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Institute for Youth and Justice Studies

Institute for Youth and Justice Studies

Juvenile Programs

 
 

Juvenile Restorative Justice

As increased levels of student’s enrollment, behavioral issues, and alcohol and drug problems plague school communities, administrators and teachers are faced with resolving conflict in an expeditious and peaceful manner, while addressing the needs of youth. A modern day movement is transforming the way that school communities think about and respond to wrongful occurrences. Early offenders pose special challenges, but restorative justice offers unique benefits. Not only does restorative justice hold youth accountable for their actions, it also affords them the opportunity to repair the harm they have caused. This approach seeks to balance the needs of the victim and the community as well as consequences and accountability for the wrong-doer, and requires that each should be actively involved in the process to the greatest extent possible. Restorative practices, as related to educational discipline, provide schools with an opportunity to address the standards of discipline and facilitate a forum for the peaceful resolution to conflict.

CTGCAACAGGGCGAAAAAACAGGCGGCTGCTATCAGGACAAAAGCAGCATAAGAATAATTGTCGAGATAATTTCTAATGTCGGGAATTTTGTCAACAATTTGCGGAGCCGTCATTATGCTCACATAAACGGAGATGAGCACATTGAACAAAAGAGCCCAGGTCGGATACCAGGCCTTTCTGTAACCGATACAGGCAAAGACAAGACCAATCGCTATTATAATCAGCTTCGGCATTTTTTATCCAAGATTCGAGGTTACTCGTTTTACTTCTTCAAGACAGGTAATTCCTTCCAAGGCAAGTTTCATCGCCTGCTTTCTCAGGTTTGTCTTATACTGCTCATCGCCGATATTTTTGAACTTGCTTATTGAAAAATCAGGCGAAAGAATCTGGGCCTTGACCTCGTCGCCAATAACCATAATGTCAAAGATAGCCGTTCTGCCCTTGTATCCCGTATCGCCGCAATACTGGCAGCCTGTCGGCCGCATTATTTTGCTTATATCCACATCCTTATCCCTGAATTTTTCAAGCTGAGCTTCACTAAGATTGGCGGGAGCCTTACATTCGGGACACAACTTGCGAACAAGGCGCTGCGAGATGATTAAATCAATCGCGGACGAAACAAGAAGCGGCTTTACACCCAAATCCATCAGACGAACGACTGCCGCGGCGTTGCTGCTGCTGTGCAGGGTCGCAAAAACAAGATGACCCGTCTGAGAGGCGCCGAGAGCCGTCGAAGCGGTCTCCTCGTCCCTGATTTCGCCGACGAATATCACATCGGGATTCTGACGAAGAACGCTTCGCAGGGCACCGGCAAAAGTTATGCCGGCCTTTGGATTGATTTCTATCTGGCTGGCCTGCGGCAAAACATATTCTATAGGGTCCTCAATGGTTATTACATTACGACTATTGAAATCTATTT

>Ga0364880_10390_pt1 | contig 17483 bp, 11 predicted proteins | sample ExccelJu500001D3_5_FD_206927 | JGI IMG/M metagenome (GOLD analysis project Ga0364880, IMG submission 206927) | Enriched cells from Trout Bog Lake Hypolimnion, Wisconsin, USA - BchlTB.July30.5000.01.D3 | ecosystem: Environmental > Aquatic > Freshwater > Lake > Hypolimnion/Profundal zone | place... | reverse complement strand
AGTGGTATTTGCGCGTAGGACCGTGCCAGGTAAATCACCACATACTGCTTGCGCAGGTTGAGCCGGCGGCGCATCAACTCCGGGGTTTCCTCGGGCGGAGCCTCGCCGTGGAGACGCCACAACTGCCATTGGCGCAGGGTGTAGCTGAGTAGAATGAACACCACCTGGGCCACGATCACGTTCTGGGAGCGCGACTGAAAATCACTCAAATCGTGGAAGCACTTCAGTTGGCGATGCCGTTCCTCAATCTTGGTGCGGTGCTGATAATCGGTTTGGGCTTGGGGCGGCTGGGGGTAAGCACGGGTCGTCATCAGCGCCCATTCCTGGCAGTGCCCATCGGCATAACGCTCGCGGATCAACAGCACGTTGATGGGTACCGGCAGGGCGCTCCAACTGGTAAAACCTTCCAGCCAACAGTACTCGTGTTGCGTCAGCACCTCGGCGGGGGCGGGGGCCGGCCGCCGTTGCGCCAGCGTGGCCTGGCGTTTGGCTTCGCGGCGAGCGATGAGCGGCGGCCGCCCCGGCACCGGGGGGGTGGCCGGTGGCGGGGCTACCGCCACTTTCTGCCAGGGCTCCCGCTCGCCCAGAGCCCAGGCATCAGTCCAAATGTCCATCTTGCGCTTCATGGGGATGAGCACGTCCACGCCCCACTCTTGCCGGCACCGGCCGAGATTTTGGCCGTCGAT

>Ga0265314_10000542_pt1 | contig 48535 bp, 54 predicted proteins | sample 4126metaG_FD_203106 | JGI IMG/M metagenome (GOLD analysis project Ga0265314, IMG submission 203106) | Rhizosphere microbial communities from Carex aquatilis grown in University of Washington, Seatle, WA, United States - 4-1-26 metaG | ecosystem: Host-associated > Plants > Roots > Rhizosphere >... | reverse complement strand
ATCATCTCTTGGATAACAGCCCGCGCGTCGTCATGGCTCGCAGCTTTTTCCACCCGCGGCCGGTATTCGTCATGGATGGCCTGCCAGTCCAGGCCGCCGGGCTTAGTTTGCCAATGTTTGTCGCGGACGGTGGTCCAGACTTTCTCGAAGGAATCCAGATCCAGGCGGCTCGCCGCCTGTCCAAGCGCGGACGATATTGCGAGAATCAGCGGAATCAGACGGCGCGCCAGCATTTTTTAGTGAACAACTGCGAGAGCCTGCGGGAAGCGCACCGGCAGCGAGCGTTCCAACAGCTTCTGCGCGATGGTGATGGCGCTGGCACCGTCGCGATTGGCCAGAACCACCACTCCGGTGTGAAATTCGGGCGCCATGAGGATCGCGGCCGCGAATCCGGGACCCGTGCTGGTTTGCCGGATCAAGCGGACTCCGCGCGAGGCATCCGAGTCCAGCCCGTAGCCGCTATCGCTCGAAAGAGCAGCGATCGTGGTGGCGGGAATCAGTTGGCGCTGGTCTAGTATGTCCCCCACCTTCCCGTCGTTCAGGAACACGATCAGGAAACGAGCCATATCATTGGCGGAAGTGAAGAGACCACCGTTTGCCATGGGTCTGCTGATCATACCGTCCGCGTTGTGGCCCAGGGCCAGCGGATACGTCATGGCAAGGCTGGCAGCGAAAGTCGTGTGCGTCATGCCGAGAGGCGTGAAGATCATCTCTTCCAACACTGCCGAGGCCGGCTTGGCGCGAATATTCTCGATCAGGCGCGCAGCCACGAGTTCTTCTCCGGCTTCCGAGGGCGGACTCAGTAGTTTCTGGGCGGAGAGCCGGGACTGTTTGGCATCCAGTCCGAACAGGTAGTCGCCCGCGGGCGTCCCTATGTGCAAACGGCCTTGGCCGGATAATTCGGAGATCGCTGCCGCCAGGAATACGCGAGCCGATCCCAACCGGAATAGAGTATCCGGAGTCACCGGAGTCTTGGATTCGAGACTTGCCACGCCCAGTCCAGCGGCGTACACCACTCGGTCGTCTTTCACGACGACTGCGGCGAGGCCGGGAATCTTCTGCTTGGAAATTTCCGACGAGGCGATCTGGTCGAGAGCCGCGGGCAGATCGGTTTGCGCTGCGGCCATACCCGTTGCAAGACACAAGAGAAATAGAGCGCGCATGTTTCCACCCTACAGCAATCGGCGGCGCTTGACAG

Youth Development

It is our desire to be a catalytic force in promoting youth and adult partnerships; working to create just, safe, and healthy communities. It is our goal to work with policy makers, educators and community leaders to prepare young people to meet the challenges of adolescence and adulthood through a coordinated, progressive series of activities and experiences, which help them to become socially, morally, emotionally, physically, and cognitively competent. Positive youth development addresses the broader developmental needs of youth, in contrast to deficit-based models which focus solely on youth problems.